DIYP Interviews Robert Cianflone, World Cup Soccer Photographer

The World Cup has been thrilling so far. Despite the Australians bowing out early with three straight losses, I have loved every minute I have seen as the world’s best compete. With just four games to go, the excitement is high as the world wonders if Brazil could achieve a World Cup victory at home.

There has been incredible goal after incredible goal. And on the sidelines there has been a team of photographers specialising in sports and football photography capturing every moment for the world’s press.

Robert Cianflone capturing locals playing soccer.

Robert Cianflone, a Getty Images photographer, is one of those photographers. In 2014 alone, I have followed his Instagram account with awe has he covered both the Olympics in Russia and now the World Cup in Brazil. I was curious about what it is like to be covering the World Cup, so I reached out to him to get some answers.

Peter: You are assigned as one of the official Getty Images photographers over in Brazil to cover the World Cup. Just how does one gain the opportunity to shoot for Getty Images and travel the world covering events like this?

Robert: In March 1996 I started working for the Leader Newspaper Group in Melbourne, covering general news, features and sport. At my time at Leader it was myself and another photographer who shot a lot of sport on the weekends for the paper, and it was one weekend at a VFL match that I met a photographer from then Australian sports agency Sporting Pix run by Tony Feder. Tony asked for my number just in case they ever needed a freelancer to help cover events, but by March 1998 I was offered a full time gig, and have been there ever since, through the ALLSPORT take over in October 1998 and shortly thereafter Getty Images in late 1999.

So you could say I was in the right place at the right time and before long I began covering assignments interstate such as cricket and AFL.

At the start of my career with Sporting Pix no one was as interested in Soccer as I was, so I went on to specialize in soccer as I had a passion for it.

I’m now well into my 16th year and can’t think of anything else I’d rather be doing. When working for an organization like Getty Images or any other agency for that matter you have to be a team player. Anyone who thinks they are there for themselves is pretty much found out and won’t last long in a team environment. Teamwork when working on a major event is paramount.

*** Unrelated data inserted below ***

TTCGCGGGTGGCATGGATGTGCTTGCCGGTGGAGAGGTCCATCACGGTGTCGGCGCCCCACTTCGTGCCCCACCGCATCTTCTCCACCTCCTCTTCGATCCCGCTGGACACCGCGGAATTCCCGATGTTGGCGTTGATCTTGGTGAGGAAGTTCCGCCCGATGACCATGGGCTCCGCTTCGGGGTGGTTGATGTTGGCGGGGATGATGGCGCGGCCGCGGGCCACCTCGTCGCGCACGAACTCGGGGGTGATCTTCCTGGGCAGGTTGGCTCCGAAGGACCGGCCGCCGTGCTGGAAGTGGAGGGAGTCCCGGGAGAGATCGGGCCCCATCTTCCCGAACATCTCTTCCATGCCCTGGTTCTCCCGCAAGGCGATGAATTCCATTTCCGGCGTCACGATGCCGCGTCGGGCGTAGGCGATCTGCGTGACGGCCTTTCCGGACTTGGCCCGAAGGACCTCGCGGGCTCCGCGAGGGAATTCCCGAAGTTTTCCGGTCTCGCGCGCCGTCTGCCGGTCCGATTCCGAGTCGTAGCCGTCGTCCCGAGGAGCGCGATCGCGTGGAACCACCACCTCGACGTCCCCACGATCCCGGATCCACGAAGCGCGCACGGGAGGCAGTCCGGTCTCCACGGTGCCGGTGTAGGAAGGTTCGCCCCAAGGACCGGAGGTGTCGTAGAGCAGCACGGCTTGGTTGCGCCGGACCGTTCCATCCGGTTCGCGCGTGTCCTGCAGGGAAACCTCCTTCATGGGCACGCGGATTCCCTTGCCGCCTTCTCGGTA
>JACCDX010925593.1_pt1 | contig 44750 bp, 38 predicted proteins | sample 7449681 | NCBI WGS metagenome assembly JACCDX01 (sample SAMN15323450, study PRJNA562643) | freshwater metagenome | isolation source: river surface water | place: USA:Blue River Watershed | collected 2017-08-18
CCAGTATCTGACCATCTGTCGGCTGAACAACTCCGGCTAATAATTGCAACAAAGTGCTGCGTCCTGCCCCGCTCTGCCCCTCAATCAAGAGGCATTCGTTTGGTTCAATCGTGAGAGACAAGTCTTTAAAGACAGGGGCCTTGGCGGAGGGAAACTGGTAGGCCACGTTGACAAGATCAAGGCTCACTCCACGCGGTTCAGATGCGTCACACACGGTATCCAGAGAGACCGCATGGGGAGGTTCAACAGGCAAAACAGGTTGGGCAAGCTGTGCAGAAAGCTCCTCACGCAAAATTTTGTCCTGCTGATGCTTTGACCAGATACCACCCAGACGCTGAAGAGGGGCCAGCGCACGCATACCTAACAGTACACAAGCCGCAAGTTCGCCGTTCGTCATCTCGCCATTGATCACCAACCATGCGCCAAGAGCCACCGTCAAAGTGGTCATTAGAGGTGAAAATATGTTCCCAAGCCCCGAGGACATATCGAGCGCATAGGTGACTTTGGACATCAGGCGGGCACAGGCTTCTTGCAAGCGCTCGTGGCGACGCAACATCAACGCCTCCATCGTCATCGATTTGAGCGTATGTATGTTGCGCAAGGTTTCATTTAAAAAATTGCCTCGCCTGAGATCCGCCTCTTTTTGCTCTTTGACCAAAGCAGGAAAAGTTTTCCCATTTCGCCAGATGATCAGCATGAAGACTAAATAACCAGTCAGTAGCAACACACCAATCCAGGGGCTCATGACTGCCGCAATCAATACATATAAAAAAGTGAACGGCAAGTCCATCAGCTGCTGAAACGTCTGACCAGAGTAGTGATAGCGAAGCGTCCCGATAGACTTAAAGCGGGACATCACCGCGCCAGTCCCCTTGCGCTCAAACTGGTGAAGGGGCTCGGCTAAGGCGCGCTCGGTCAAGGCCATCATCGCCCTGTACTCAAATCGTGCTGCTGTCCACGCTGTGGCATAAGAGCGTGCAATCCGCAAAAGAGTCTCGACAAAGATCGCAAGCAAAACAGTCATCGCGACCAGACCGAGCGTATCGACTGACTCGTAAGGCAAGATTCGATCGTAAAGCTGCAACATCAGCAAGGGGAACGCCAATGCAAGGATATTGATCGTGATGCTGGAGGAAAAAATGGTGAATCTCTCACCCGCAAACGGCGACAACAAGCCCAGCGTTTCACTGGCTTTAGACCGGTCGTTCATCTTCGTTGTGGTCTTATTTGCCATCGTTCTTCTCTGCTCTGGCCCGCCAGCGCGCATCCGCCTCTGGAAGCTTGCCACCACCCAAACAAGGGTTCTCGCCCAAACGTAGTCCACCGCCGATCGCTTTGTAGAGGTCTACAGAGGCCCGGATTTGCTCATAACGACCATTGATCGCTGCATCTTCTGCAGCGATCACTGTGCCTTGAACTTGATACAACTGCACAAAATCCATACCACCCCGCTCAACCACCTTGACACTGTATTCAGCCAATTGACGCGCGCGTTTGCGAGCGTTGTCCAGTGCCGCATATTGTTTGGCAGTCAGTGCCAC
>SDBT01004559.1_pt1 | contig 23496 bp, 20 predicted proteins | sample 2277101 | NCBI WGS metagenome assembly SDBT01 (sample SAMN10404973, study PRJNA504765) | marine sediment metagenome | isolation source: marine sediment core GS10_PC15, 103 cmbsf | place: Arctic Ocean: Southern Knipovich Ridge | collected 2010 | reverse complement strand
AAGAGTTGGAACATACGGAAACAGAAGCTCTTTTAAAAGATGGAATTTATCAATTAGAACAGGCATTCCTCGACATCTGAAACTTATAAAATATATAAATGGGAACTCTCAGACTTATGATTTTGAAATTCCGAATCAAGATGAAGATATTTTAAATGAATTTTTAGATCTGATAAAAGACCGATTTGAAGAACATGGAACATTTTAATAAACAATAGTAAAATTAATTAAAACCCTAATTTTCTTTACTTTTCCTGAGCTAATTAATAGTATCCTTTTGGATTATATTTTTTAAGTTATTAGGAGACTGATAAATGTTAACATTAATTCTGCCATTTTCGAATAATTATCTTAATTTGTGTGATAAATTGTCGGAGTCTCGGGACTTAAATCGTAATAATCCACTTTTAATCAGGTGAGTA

For our readers who may not know what is involved in being on assignment during a major sporting event like this, just what does a standard day for you entail during the World Cup? Do you purely shoot and hand the images off to an editing team or are you expected shoot and edit and have images sent to your office shortly after the game?

This is my third World Cup for Getty Images. At the 2006 World Cup in Germany and 2010 in South Africa I was assigned to cover the Socceroos. This entailed covering all training sessions, media calls and press conferences as well as the matches.

With the 2014 World Cup in Brazil I am assigned to a specific group division.

There are four photographers for editorial coverage and two photographers assigned to work for FIFA. We also have a technician whose job it is to make sure all our cameras and laptops are sending images to where they should be going and as well as setting up all the cabling required to get the images out to the editors.

Our group is known as POOL 3. We are assigned to cover 17 matches in total in seven different cities.

There are lots of early wake ups on match days to fly into other cities to cover games, then up again the next morning to cover another match in another city and so on. As Brazil is such a massive country the logistics are huge!

Sometimes we need to cover the odd training session and press conference. We also may need to do some daily life/feature images of the area we are based in, the coastal city of Fortaleza.

In terms of shooting a match we tether our camera’s via Ethernet cables, so as we shoot all our images are sent from the stadiums were are working in, to our editors in the Main Press Centre, in Rio de Janeiro.

I have two cameras tethered and a third body as back up, and our remote cameras behind the goal are also tethered. This speeds up the work flow so we can keep shooting and don’t have to download our cards. Our editors then select and edit the images that are required in order of news value, client needs etc. and they hit client feeds within minutes of us taking the shot.